Shir ha-Shirim XIV: Sefirah 17
Rabbi Yochanan interpreted the verse as applying to Israel when they went up to Mount Sinai. It was as if a king wanted to marry a wife of good and noble family, so he sent an envoy to speak with her. She said: “I am not worthy to be his handmaid, but all the same I desire to hear from his own mouth.” When the envoy returned to the King, he was full of smiles, but he would give no clear report to the King (lest the king should regard her request as belittling his Majesty). The king, who is very discerning, said: “This man is full of smiles, which would show that she consented, and he does not give any clear report, which would seem to show that she said that she wants to hear from my own mouth.”
Israel is the one man of good family, Moshe is the envoy, and the King is God. On that occasion, “And Moshe reported the words of the people to God (Exodus 19:8).” What then is the point of the words, “And Moshe told the words of the people to God (Verse nine)?” The fact is that since it says, “Lo, I come to you in a thick cloud, that the people may hear when I speak to you, and may also believe you for ever,” therefore, “Moshe told the words of the people to God,” he said to Him, “This was their request.” God replied: “People tell a child what he wants to hear.” (Shir Hashirim Rabbah 1.2:3, Part One)
“People tell a child what he wants to hear.” God manifested His essence to the Children of Israel because they insisted that, although unworthy of In, they wanted to hear from Is own mouth. As the midrash continues: Rabbi Pinchas said in the name of Rabbi Levi: It was manifest to God that Israel would subsequently exchange His glory for another, as it says, “They exchanged their glory for the likeness of an ox that eats grass (Psalms 106:20).” Therefore, He left them no excuse for sending, “If He had shown us His glory and His greatness we would have believed in Him, but now that He has not shown us His glory and His greatness, we do not believe in In, to confirm what the Scripture says, “And entered not into judgment with Your servant (Psalms 143:2).” (Part Two)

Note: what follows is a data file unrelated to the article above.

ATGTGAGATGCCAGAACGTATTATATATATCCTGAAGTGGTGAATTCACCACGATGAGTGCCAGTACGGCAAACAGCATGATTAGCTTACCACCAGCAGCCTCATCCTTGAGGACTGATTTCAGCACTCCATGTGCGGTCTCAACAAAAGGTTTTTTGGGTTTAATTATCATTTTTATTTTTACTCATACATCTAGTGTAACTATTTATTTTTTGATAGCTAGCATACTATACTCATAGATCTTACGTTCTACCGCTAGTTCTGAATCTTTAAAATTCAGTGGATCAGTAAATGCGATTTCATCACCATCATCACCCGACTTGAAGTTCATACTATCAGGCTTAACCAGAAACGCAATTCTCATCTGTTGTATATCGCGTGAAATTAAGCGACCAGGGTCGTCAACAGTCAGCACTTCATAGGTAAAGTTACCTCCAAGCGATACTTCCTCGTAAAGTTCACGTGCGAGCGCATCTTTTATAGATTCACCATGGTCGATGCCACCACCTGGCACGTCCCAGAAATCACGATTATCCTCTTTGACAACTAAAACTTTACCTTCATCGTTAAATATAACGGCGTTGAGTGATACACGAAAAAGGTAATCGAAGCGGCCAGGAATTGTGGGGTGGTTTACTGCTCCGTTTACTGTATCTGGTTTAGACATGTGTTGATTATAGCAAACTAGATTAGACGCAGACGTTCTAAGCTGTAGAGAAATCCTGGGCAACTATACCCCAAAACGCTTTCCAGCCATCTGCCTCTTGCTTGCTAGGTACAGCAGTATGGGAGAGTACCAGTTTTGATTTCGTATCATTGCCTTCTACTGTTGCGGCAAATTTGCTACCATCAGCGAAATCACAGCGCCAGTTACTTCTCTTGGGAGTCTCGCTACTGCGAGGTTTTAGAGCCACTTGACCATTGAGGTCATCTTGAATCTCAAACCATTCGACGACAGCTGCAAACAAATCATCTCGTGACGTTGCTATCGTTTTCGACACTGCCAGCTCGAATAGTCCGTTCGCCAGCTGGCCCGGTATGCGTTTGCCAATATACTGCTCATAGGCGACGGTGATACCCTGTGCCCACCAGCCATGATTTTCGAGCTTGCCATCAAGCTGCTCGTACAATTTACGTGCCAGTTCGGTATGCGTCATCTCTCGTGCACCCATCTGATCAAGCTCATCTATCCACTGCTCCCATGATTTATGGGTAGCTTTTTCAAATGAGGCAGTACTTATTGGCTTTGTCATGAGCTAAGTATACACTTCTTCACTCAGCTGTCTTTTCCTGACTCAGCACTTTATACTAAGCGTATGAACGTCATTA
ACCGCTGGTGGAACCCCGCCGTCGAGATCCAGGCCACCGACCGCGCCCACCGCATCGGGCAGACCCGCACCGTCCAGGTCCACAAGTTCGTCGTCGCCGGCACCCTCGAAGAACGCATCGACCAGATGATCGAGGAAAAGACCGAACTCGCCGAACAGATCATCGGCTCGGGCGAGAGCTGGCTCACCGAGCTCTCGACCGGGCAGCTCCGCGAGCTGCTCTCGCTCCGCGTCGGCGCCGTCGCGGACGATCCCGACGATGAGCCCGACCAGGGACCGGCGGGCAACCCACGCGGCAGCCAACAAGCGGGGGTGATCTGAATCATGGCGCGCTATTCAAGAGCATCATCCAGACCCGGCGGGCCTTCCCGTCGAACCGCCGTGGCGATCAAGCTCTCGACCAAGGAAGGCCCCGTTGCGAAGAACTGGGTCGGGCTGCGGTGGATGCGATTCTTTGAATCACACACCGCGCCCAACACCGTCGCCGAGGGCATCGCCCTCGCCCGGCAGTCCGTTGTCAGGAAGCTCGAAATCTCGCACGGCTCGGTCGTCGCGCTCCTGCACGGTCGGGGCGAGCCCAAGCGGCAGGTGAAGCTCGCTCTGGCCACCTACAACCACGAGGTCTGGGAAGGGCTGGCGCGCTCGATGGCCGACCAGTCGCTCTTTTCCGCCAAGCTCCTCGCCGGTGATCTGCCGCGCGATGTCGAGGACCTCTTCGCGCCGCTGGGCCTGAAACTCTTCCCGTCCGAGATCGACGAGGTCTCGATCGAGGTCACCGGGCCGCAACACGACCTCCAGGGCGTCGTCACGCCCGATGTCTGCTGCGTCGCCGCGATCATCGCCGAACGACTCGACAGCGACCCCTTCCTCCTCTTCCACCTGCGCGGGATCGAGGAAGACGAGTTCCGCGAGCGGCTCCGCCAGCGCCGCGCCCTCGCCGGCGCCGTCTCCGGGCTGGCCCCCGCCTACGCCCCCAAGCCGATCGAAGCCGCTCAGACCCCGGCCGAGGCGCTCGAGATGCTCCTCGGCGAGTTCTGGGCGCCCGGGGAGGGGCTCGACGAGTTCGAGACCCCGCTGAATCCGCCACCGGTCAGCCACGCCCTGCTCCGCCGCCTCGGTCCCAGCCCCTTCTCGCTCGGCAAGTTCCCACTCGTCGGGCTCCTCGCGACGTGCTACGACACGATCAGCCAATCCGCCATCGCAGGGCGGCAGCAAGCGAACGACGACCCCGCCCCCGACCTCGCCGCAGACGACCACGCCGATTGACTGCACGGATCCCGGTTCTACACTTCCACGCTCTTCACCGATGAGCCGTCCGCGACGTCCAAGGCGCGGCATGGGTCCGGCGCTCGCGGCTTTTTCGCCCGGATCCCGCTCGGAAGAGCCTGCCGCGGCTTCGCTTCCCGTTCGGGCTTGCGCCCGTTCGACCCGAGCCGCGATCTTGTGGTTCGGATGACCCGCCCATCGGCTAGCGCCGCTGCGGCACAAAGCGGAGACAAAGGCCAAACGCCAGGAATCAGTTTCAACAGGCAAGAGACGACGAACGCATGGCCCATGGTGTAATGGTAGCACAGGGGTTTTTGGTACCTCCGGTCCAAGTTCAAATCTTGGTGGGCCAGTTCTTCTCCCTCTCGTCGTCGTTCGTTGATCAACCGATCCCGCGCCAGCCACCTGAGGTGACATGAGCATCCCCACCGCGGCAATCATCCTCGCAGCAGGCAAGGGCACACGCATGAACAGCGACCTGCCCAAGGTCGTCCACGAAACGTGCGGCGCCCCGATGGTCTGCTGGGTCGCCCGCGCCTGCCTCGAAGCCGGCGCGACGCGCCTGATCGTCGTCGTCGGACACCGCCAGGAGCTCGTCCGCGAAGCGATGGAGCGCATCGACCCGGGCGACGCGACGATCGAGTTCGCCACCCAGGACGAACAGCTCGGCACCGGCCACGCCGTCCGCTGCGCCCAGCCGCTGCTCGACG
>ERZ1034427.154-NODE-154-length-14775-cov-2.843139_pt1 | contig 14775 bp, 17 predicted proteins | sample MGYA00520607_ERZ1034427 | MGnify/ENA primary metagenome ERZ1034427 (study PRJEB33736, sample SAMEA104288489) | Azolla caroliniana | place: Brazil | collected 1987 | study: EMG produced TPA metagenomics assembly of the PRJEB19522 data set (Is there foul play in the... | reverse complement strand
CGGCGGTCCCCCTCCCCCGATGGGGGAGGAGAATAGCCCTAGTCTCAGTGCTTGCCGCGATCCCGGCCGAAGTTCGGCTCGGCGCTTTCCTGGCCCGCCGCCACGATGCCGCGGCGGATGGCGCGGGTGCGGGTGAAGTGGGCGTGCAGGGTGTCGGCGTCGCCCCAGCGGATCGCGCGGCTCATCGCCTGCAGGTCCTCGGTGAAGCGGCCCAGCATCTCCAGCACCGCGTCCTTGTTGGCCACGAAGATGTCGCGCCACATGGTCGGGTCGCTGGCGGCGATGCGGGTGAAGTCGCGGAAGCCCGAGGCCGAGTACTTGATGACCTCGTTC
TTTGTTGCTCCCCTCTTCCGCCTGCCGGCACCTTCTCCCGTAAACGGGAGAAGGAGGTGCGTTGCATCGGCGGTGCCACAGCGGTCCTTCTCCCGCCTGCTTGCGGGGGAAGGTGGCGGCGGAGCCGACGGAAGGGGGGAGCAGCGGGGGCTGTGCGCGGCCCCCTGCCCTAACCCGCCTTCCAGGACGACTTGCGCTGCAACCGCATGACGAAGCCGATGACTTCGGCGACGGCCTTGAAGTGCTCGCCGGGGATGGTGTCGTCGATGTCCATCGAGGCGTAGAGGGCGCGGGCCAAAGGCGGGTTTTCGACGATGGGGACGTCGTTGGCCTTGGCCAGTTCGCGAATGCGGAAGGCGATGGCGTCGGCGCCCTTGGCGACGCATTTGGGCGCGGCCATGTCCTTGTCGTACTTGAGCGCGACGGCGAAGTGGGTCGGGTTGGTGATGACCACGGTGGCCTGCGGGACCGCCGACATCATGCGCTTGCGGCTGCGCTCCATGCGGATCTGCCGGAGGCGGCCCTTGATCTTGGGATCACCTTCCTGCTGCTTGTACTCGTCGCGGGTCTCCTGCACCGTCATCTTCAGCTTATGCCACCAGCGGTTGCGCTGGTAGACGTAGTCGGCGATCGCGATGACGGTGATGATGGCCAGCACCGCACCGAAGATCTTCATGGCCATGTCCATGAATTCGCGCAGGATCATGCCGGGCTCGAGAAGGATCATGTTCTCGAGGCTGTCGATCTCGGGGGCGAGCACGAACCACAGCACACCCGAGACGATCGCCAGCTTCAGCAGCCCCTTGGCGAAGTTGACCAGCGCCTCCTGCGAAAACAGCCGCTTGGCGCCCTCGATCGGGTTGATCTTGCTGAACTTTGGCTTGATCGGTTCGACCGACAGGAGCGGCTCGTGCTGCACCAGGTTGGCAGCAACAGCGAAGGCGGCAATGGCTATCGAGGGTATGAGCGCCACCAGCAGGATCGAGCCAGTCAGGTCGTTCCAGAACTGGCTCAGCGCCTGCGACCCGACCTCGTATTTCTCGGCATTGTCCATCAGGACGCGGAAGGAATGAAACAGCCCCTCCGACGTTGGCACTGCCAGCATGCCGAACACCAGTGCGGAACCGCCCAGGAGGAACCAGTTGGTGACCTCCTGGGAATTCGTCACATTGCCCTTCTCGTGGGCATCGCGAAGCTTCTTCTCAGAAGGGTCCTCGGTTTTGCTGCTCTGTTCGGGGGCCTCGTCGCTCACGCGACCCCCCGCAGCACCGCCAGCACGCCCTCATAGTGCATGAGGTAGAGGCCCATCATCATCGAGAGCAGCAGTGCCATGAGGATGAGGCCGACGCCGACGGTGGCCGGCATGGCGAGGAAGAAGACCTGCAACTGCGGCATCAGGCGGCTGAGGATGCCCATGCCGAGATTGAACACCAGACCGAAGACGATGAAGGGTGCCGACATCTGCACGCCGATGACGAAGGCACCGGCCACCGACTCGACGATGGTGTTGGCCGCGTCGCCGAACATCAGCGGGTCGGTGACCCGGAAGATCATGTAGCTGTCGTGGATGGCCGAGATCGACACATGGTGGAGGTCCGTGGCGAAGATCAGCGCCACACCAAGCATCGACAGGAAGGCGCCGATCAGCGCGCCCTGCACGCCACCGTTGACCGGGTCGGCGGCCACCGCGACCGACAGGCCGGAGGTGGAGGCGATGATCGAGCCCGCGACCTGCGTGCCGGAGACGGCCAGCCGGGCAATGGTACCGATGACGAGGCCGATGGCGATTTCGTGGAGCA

The midrash begins as Israel asking God to directly reveal His essence as an expression of love. Yet, it concludes by explaining that God chose to honor their request only to preempt any form of justification after the sin of the Golden Calf. Are we to understand that Revelation was not an expression of love but a preemption of some sort of defense?
This story is of a bride who feels unworthy of her husband. She cannot believe that the great King would be interested in her. Her request to he hear the king speak directly to her was not an expression of love, by of her insecurity. She did not take the proposal as an indication of her potential and her greatness; she doubted herself and questioned the proposal.
Yes, Israel didn’t want a direct relationship with God, how ever their acceptance of His proposal, through His envoy, Moshe, what is in fear and hesitation caused by their lack of faith in themselves. A relationship that the man’s greatness cannot begin with one party perceiving itself as being unworthy of the relationship. Therefore, God offered Israel the gift of Revelation, to assure them that they were worthy of this relationship, all the while knowing that eventually their insecurity would cause them to reject His glory for that of an ox.
We cannot approach Shavuot with insecurity. We must approach with the confidence that if we access all that is possible on this day, we will become greater human beings, worthy of a direct relationship with God.